In Unlicensed Broadcasting: Content and Conformity (1994) Jones discusses the results of a study of the reasons why pirate broadcasters believe that their stations were shut down by the FCC. Jones starts out by saying that recent scholarship “Claims that most unlicensed broadcasters believe the FCC shuts down their operation because program content is offensive, obscene, unpatriotic or tasteless” (p395) but Jones’ content analysis indicates that unlicensed content is generally much the same as licensed content. He posits that shutting down pirate operations is rather the Police’s way of retaining control over what Yoder describes as “clandestine” operations which are radically and politically motivated and support violent change. (A. Yoder, Pirate Radio Stations, Blue Ridge Summit, PA:Tab Books, 1990) Jones makes two generalisations, based on his results. The first is that the content of pirate stations is very similar to licensed stations with broadcasters mostly relying on Rock. From this he speculates that pirate stations do not so much provide an alternative to commercial stations, but rather they are a means of ‘joining in’ for disenfranchised youths. The second finding is that generally the unlicensed broadcasts are outside of standard AM and commercial FM frequencies and this implies a desire to avoid complains from licensed broadcasters and to stay off the mainstream radar. Jones concludes that the connection between unlicensed broadcasting, youth and rebellion may simply be that pirate stations are the youth’s way of joining in on their own terms and creating their own space.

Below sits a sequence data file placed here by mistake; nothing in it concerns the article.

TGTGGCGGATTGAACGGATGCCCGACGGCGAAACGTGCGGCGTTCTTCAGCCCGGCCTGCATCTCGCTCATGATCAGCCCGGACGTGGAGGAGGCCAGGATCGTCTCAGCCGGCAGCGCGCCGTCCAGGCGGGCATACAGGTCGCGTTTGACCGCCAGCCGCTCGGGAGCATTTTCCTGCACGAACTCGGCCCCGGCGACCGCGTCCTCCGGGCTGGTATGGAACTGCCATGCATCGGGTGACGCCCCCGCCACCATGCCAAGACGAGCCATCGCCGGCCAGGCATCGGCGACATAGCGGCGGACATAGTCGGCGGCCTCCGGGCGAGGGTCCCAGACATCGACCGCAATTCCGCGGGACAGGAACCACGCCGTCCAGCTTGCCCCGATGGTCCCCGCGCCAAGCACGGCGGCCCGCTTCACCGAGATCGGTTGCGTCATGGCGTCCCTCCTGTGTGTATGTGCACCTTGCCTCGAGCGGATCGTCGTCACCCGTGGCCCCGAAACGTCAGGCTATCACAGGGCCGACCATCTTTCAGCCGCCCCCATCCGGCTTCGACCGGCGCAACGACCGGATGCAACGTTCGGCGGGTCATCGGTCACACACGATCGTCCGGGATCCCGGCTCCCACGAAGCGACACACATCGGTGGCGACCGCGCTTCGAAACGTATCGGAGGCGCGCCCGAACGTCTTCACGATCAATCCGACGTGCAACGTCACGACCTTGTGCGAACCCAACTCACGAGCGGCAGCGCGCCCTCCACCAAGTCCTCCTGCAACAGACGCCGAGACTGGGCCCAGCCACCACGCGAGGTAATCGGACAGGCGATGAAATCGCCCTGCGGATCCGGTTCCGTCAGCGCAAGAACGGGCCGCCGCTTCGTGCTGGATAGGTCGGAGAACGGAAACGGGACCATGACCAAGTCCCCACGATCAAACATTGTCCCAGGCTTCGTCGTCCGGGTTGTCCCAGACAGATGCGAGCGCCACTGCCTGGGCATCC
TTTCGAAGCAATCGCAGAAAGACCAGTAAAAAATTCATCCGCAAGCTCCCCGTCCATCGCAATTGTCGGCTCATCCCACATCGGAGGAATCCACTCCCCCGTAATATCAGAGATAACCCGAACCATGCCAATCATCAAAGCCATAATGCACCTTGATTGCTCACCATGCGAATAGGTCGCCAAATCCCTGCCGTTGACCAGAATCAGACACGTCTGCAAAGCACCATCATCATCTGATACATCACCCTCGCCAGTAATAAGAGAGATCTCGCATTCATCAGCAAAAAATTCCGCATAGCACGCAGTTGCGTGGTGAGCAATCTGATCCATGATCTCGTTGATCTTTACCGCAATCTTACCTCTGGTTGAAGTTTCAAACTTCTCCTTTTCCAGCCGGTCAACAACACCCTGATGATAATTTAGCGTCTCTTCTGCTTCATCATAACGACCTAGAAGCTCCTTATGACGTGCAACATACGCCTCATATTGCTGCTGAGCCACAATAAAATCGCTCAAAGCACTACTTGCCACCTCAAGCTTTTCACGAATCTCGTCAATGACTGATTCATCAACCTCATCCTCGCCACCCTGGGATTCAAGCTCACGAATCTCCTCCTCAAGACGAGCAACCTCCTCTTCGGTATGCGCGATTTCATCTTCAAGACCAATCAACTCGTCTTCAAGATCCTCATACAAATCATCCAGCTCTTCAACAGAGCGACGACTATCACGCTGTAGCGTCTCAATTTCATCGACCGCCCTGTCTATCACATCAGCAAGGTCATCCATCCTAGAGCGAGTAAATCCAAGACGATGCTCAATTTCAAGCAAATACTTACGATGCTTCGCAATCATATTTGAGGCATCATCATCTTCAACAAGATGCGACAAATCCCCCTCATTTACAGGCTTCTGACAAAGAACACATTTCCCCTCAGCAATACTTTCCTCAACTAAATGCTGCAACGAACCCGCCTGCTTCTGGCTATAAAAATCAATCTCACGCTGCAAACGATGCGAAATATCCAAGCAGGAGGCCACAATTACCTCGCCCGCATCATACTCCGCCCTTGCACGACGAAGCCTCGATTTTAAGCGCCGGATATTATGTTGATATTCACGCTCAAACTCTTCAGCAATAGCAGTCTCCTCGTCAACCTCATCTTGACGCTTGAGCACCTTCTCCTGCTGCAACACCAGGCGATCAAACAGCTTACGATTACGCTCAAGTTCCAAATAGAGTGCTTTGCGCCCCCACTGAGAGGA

In Hyperpunk: Cyberpunk and Information Technology (1994) Jones examines the Cyberpunk ideology, typified by contemporary science fiction novels as near-future constructs in which information fuels both global economy and individual existence. Jones says “The consumption of information via the mass media is an ideological practice within the realm of symbolic activity.” There is no such thing as Nationalism in Cyberpunk as it is seen as a barrier flow. Rather than governments, the economic structure is dominated by Zaibatsu – the multinational corporation. The core of the Cyberpunk ideology is that all information should be free to everyone. This is largely due to their perception that information is power and an uneven distribution of power allows the Zaibatsu to exert control over the masses. Tesla first set out the cyberpunk ‘ethos’ in 1904 when he wrote of his desire to transmit information for free to everyone. It is also important that the information be separate form it’s context and that the audience be allowed to make their own sense of it (hypertext). The heroes of cyberpunk books are the people who can master cyberspace, a virtual space of information through which the mind “has immediate access to a global information network” (p83) and Jones concludes that this is what those who subscribe to the Cyberpunk ethos aspire to.